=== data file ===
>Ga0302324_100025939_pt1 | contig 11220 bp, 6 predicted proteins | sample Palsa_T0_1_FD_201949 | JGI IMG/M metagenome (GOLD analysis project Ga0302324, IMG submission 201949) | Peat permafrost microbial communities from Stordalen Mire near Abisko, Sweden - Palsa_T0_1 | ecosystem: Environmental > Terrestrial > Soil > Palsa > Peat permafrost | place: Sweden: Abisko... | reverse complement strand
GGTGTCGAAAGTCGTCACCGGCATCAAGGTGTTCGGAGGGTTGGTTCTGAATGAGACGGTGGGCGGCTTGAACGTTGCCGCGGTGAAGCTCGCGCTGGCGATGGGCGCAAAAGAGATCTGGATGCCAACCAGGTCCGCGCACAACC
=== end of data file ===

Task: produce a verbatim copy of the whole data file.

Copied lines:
>Ga0302324_100025939_pt1 | contig 11220 bp, 6 predicted proteins | sample Palsa_T0_1_FD_201949 | JGI IMG/M metagenome (GOLD analysis project Ga0302324, IMG submission 201949) | Peat permafrost microbial communities from Stordalen Mire near Abisko, Sweden - Palsa_T0_1 | ecosystem: Environmental > Terrestrial > Soil > Palsa > Peat permafrost | place: Sweden: Abisko... | reverse complement strand
GGTGTCGAAAGTCGTCACCGGCATCAAGGTGTTCGGAGGGTTGGTTCTGAATGAGACGGTGGGCGGCTTGAACGTTGCCGCGGTGAAGCTCGCGCTGGCGATGGGCGCAAAAGAGATCTGGATGCCAACCAGGTCCGCGCACAACC